pScheduler Disk-to-Disk Tests¶
This document describes how to install the plug-in for perfSONAR disk-to-disk tests. This includes tools for standard curl tool as well as GridFTP using Globus. The sections below walk-through the following:
How to setup your yum repositories to use the perfSONAR repo that contains the disk-to-disk test plugin and associated tools.
Installing perfSONAR and the new plugins using yum
Configuring Globus using provided Ansible roles
Commands for performing disk-to-disk transfers with pScheduler
Adding tests to pSConfig and MaDDash
Configuring Yum Repositories¶
You can setup the yum repository with the commands below:
yum install epel-release yum install http://software.internet2.edu/rpms/el7/x86_64/latest/packages/perfsonar-repo-0.11-1.noarch.rpm yum clean all
Once the repository is configured you can install perfSONAR and the associated plug-ins using the commands below:
yum install perfsonar-testpoint pscheduler-test-disk-to-disk pscheduler-tool-curl pscheduler-tool-globus
The perfSONAR project has a set of Ansible rules that help you install and configure Globus. It will handle pointing at the Globus yum repos, install required RPMs and make necessary edits to the Globus configuration. First, make sure you have git and ansible installed on your system:
yum install ansible git
Next clone the ansible rules and run the playbook:
git clone https://github.com/nathanShepherd/Playbook-setup-globus-server.git cd Playbook-setup-globus-server ansible-playbook main.yml --user root --ask-pass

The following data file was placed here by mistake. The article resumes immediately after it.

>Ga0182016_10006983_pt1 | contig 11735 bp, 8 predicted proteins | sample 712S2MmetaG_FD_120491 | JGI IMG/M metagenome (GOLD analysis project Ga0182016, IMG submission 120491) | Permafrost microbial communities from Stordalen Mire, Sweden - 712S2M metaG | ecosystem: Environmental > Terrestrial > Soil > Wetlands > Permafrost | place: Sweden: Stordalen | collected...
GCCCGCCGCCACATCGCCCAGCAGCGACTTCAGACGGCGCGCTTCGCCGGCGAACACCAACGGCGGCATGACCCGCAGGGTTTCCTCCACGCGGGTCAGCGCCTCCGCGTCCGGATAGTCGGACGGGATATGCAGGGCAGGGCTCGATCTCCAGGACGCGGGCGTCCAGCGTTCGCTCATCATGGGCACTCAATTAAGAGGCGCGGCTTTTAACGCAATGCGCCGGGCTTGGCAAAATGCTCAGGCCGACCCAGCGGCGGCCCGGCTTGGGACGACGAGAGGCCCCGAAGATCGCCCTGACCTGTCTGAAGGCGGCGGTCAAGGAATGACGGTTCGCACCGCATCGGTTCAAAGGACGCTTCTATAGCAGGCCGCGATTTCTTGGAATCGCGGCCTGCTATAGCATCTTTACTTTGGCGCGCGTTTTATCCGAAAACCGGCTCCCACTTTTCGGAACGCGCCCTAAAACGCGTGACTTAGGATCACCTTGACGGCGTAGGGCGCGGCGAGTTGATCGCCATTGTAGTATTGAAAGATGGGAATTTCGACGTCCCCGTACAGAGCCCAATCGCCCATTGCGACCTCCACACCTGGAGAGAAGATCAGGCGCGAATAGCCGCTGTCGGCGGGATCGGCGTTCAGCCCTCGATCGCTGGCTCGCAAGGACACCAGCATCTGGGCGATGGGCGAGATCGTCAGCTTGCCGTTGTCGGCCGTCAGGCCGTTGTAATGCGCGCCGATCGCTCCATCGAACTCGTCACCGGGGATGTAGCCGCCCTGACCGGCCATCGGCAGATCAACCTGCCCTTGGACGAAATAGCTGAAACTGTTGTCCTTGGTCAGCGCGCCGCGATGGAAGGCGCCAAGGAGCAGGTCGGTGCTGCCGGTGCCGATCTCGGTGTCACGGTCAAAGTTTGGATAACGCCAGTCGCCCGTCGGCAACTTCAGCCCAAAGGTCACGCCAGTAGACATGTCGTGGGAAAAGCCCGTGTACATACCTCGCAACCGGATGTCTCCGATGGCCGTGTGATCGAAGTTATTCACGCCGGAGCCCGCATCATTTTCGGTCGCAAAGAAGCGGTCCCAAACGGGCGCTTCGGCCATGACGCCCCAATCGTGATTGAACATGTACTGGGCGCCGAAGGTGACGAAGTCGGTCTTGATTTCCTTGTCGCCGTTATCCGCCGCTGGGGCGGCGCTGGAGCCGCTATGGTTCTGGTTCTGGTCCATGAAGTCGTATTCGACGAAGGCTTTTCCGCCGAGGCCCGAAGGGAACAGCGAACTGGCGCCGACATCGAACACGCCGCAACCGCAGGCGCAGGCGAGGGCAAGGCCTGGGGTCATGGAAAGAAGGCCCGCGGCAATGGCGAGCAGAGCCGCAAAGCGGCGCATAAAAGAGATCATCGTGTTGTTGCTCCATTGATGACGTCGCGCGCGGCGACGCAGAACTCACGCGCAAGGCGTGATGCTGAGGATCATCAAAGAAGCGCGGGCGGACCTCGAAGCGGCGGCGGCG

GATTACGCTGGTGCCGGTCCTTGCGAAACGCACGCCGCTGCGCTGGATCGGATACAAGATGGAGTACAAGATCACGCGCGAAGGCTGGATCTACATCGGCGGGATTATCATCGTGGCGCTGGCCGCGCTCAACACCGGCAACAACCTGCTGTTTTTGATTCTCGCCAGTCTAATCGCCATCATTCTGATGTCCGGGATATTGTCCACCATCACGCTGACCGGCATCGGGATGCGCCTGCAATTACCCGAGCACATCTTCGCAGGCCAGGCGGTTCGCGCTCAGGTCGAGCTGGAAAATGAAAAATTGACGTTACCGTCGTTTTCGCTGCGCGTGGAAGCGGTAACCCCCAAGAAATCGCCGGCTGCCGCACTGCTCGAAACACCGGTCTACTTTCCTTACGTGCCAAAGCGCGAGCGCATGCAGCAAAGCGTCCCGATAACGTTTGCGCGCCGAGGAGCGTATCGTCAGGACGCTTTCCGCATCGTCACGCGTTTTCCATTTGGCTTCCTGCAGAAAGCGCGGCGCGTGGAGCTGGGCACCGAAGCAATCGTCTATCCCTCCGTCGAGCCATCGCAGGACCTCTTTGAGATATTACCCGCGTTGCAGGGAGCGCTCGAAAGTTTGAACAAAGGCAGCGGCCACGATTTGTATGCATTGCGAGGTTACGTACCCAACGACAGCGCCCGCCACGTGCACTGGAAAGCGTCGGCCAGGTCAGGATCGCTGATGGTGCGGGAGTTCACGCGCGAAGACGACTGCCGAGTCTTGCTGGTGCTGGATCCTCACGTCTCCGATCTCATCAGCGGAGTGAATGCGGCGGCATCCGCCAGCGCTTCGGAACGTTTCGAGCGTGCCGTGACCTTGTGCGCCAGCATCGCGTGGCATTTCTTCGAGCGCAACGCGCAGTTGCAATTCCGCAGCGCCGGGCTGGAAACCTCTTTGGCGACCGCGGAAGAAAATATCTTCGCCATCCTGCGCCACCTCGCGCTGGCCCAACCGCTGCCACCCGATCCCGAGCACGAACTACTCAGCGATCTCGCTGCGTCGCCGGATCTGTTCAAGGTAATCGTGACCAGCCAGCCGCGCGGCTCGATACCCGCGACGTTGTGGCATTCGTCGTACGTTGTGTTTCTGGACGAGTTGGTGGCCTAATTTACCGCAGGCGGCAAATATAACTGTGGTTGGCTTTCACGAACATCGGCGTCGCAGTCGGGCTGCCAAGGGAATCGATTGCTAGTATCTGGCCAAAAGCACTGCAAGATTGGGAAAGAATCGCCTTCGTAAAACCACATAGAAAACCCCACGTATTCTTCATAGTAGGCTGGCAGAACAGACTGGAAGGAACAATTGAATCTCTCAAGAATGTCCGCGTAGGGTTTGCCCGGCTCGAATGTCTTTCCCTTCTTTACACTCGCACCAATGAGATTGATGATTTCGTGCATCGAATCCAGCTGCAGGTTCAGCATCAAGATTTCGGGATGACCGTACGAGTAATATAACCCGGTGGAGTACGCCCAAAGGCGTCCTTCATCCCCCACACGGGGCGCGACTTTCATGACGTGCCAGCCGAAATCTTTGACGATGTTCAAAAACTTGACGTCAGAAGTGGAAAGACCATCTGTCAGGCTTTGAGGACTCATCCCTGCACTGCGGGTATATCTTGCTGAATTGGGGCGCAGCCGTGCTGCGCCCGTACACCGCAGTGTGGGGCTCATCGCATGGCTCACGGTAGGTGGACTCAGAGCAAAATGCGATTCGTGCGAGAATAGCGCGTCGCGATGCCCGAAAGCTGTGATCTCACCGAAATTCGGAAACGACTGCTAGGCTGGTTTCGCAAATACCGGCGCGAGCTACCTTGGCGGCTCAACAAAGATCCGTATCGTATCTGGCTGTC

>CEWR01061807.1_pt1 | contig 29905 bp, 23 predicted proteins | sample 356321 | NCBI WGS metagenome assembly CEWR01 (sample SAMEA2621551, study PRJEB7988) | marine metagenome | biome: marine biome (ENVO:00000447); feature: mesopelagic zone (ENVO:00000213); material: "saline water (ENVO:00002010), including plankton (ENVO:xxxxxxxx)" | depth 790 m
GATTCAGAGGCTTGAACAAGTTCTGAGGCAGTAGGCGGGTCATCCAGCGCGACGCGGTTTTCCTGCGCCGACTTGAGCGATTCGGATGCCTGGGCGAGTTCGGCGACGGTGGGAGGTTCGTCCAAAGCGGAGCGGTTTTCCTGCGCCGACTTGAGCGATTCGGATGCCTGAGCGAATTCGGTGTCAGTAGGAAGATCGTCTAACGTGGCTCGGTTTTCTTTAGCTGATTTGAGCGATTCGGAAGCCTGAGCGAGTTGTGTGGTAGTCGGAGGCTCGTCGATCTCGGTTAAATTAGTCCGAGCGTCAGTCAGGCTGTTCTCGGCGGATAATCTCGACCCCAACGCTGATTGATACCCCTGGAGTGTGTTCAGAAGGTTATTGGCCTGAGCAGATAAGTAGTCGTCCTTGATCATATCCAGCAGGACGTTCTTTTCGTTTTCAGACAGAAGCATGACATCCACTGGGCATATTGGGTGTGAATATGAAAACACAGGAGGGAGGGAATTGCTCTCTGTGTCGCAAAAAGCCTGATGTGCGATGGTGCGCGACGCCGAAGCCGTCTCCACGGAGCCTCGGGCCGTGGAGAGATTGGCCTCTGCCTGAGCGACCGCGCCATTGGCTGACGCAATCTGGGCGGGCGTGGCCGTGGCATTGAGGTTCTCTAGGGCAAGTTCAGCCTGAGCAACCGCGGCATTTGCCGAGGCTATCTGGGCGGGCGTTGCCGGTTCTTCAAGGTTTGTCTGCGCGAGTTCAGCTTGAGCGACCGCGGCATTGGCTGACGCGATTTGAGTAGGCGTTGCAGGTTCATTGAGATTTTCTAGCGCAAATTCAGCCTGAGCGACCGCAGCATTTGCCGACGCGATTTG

The last command will ask for three inputs:
At the first prompt requesting an SSH password, just hit enter.
Enter a name for your Globus endpoint. It is just an identifier used by Globus, the hostname is good choice if you need an idea for a name.
Enter whether you want the host to be published publicly by Globus. Your answer will not affect your ability to test with pScheduler.
After the prompts you will need to wait for the playbook to finish setup.
Next, you will need to get a Globus ID if you do not already have one. You can get one by visiting http://globusid.org. After you have a Globus ID run the following commands and enter your Globus ID when prompted (NOTE: you do not need to include the @globusid.org portion of the username at the prompt):
After the command completes, you can verify Globus is running by looking at the process list and verifying you see at least one Globus process:
ps auxw | grep globus
Next you can verify that you can perform a simple transfer with the globus-url-copy command directly with the following command:
globus-url-copy -vb -fast ftp://sunn-dtn.es.net:2811/data1/10M.dat file:///tmp/manual-test.out
Assuming all of the above work as expected, you are now ready to try transfers with pScheduler.
Running Disk-to-Disk Transfers with pScheduler¶
pscheduler task --tool globus disk-to-disk --source ftp://sunn-dtn.es.net:2811/data1/10M.dat --dest file:///tmp/test.out --timeout PT10S
See https://fasterdata.es.net/performance-testing/DTNs/ for a list of GridFtp servers that can be used for testing*
Standard Curl Test¶
pscheduler task --tool curl disk-to-disk --source ftp://speedtest.tele2.net/1KB.zip --dest /tmp/test.out --timeout PT5S
See pscheduler task disk-to-disk –help for a full list of options
Configuring pSConfig and MaDDash¶
You can add disk-to-disk tests to a pSConfig template. There is a lot of flexibility in how you define your tests, but one example can be found here: https://raw.githubusercontent.com/perfsonar/perfsonar-dev-mesh/master/psconfig/gridftp.json
Once you have the test added to the pSConfig template and assuming you are storing them in esmond (or in an OpenSearch instance with an Elmond interface), then the MaDDash agent will automatically create a dashboard for you that alarms on throughput. For more information on setting up MaDDash see the MaDDash quick install guide.